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Time to introduce a mandatory New Homes Ombudsman scheme

Time to introduce a mandatory New Homes Ombudsman scheme
3 min read

Against a backdrop of an industry dominated by major providers whose performances leave so much to be desired, a New Homes Ombudsman could provide housebuyers with the consumer protection they have lacked for too long, says Lord Best.

Dominic Raab, the Housing Minister, said this week that “the vice-like grip” of the major housebuilders must be broken.

One way to achieve major change for this industry is for government to introduce a mandatory New Homes Ombudsman scheme, as advocated in 2016 by the All-Party Parliamentary Group on Excellence in the Built Environment, in its report “More Homes, Fewer Complaints”.

The Ombudsman idea was subsequently taken up by Sajid Javid. Now a new report from the APPG, “Better Redress for Home Buyers”, with the Construction Industry Council providing the Secretariat, puts flesh on the bones.

But is the creation of a New Homes Ombudsman really necessary?

It is good news that politicians of all persuasions are agreed on the need to build around 300,000 homes each year. But not so good if the new homes are rubbish. The big housebuilders are accused of failing consumers on every score: soulless designs; the smallest properties in Europe; excessive prices inflated by government Help to Buy subsidies; leasehold rip-offs; use of a planning loophole to avoid building affordable homes; land hoarding; poor governance and bad behaviour, as demonstrated by the Carillion collapse and the ludicrous £110m bonus to Persimmon’s Chief Executive; abject lack of innovation; disastrous neglect of investment in skills training.

The list goes on. And it is the consumer who pays – through the nose – for a product that, far too often, is inadequate from day one. Thanks to poor workmanship, lack of supervision, corner-cutting, a large proportion of all new homes come with defects, “snagging” problems, work that has to be redone.

The APPG heard how affected homebuyers were exasperated not just by the defects but by the builders’ failure to put them right. We heard about the confusing plethora of warranties, housebuilding codes and complaints procedures, with people having to wrestle with an almost Kafkaesque system seemingly designed to be unhelpful.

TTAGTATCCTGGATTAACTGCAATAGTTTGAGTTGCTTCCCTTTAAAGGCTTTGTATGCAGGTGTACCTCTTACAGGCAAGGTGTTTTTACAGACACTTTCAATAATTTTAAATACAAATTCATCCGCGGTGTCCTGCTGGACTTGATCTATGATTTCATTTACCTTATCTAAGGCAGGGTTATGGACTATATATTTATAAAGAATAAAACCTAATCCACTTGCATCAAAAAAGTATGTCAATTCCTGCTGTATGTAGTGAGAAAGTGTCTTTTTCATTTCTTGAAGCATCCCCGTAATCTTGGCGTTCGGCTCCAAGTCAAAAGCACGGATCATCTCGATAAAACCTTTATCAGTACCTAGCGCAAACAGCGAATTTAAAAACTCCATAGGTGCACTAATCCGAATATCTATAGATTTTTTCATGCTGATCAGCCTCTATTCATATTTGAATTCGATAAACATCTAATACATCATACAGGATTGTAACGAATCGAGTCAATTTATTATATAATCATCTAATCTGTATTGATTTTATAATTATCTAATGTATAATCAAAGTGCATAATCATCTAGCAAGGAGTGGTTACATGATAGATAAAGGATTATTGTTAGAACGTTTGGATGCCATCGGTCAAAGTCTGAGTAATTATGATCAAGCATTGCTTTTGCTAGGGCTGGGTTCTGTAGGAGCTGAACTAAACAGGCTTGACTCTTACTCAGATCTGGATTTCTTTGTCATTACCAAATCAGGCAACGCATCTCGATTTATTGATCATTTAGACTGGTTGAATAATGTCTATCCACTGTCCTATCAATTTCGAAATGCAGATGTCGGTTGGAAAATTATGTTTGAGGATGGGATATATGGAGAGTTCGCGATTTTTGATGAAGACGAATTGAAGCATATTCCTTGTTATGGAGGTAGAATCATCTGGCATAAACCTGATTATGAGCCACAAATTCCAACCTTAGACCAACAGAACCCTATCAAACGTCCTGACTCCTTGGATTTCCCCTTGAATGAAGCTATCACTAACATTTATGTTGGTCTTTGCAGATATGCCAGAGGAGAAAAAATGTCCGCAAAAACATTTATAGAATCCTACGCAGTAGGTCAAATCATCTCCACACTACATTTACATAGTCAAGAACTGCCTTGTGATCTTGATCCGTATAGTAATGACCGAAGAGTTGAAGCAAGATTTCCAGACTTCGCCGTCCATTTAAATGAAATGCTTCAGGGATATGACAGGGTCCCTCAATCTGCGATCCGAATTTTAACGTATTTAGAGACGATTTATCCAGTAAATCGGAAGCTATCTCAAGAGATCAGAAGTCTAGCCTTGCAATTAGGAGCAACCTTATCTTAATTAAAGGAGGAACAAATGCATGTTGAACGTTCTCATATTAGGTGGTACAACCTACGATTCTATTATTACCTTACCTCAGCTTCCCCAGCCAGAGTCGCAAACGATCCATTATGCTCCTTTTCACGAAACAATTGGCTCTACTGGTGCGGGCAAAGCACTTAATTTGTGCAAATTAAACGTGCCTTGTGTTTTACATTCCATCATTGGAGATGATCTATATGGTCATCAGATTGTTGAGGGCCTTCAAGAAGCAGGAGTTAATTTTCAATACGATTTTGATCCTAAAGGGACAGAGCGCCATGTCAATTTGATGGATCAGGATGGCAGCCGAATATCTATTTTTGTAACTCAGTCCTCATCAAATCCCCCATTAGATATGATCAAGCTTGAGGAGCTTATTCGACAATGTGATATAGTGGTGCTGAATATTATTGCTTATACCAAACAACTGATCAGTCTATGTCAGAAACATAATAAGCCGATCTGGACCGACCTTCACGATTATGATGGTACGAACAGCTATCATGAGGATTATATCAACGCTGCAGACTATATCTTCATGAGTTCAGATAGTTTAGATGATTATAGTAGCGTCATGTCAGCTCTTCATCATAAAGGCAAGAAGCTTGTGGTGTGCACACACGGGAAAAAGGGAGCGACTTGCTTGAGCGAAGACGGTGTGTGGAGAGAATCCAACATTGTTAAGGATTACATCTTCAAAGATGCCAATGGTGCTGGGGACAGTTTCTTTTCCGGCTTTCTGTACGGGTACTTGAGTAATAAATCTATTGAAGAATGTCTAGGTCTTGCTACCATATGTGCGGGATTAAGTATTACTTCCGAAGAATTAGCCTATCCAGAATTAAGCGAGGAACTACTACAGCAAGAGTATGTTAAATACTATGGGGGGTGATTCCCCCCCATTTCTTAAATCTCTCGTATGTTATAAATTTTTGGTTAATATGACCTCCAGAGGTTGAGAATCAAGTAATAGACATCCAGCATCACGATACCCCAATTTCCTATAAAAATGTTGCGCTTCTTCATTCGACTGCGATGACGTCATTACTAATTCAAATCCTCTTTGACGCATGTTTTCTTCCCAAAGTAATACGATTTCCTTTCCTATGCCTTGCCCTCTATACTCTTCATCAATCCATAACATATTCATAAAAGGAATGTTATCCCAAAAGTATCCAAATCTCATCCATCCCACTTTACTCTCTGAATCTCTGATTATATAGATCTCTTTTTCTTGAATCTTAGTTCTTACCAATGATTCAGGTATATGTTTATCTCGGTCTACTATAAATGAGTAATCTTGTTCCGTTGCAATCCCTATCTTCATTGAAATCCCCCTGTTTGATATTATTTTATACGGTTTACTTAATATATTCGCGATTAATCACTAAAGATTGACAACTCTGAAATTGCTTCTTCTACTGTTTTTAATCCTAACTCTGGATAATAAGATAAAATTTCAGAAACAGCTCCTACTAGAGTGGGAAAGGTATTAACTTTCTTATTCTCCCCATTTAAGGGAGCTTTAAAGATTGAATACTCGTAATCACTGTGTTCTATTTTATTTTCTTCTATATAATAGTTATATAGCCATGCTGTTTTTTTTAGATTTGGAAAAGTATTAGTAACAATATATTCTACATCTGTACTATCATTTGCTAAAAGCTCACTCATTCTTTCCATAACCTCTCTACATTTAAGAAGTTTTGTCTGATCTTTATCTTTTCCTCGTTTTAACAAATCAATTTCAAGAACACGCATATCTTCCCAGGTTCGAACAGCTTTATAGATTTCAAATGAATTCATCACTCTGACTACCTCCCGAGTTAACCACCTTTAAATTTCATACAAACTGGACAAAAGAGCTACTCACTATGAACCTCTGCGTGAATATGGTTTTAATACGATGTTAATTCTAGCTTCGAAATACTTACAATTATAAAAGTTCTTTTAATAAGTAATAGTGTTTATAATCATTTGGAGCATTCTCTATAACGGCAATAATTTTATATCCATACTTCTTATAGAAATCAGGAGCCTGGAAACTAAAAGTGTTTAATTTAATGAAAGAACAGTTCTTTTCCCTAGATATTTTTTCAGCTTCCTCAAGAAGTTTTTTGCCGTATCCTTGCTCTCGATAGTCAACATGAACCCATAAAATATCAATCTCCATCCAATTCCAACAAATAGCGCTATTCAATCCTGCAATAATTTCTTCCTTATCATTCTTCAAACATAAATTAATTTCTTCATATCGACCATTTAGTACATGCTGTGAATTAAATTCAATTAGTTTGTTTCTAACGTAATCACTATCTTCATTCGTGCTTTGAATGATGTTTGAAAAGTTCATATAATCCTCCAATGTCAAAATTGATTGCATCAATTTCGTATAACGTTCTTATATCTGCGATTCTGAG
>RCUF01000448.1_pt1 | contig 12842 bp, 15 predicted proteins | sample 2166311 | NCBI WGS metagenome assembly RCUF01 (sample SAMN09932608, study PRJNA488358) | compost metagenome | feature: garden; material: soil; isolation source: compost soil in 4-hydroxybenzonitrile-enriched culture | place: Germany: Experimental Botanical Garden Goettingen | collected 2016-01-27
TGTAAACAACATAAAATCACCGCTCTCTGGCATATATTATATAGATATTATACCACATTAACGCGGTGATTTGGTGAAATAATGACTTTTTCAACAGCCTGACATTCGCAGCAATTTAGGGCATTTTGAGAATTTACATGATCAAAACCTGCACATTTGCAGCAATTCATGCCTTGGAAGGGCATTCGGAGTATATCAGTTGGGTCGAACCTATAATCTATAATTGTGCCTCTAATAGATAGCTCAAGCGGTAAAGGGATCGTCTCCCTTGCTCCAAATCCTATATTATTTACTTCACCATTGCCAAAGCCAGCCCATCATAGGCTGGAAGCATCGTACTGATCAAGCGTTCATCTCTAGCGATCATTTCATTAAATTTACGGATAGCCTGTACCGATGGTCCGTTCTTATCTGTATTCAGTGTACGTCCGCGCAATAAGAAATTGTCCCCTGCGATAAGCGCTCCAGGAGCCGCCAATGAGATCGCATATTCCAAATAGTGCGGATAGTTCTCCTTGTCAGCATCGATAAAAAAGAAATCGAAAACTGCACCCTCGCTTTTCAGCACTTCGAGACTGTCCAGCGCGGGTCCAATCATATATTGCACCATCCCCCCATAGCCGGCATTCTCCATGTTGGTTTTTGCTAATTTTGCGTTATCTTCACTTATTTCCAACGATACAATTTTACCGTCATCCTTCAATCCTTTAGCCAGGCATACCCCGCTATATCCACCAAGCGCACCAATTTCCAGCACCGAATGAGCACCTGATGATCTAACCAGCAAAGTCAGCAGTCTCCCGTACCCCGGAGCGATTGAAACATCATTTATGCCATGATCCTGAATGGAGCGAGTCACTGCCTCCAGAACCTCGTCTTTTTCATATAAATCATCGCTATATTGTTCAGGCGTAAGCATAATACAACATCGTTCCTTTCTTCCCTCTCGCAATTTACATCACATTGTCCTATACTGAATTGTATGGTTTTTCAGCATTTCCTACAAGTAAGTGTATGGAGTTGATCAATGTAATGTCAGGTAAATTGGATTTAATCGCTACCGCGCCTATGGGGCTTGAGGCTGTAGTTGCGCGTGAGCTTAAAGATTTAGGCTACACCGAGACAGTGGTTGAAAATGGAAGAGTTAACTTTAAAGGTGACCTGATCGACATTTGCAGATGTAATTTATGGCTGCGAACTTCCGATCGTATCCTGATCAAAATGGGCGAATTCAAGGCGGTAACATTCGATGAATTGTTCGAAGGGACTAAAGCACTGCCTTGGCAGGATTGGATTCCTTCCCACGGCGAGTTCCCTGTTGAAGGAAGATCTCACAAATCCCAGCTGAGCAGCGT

Our report spells out the details of how a New Homes Ombudsman could operate. We concluded that what was needed was an independent service, free to consumers, with a clear remit, tough sanctions – enabling the Ombudsman to make awards to consumers of up to £50,000, with these reported annually – and an industry wide Code of Practice, with a tight timetable for action. The New Homes Ombudsman should be funded by a levy on housebuilders, covering the initial two-year period of the housebuilders’ liability for defects; subsequent problems would be down to the warranty providers but part of the Code of Practice for housebuilders would be for use of an approved warranty scheme which we would expect to weed out those that currently represent substandard terms.

Against a backdrop of an industry dominated by major providers whose performances leave so much to be desired, the APPG believes a New Homes Ombudsman could provide housebuyers with the consumer protection they have lacked for too long.


Lord Best is Vice-Chair, APPG of Excellence in the Built Environment


Chris Blythe OBE, Chief Executive of the CIOB said 'A New Homes Ombudsman will lead to improvements in the quality of any new homes built; whilst prompt and effective rectification is essential after sale, what is more important is that housebuilders adopt a “get it right first time” attitude. We all win'. Read the full response here.


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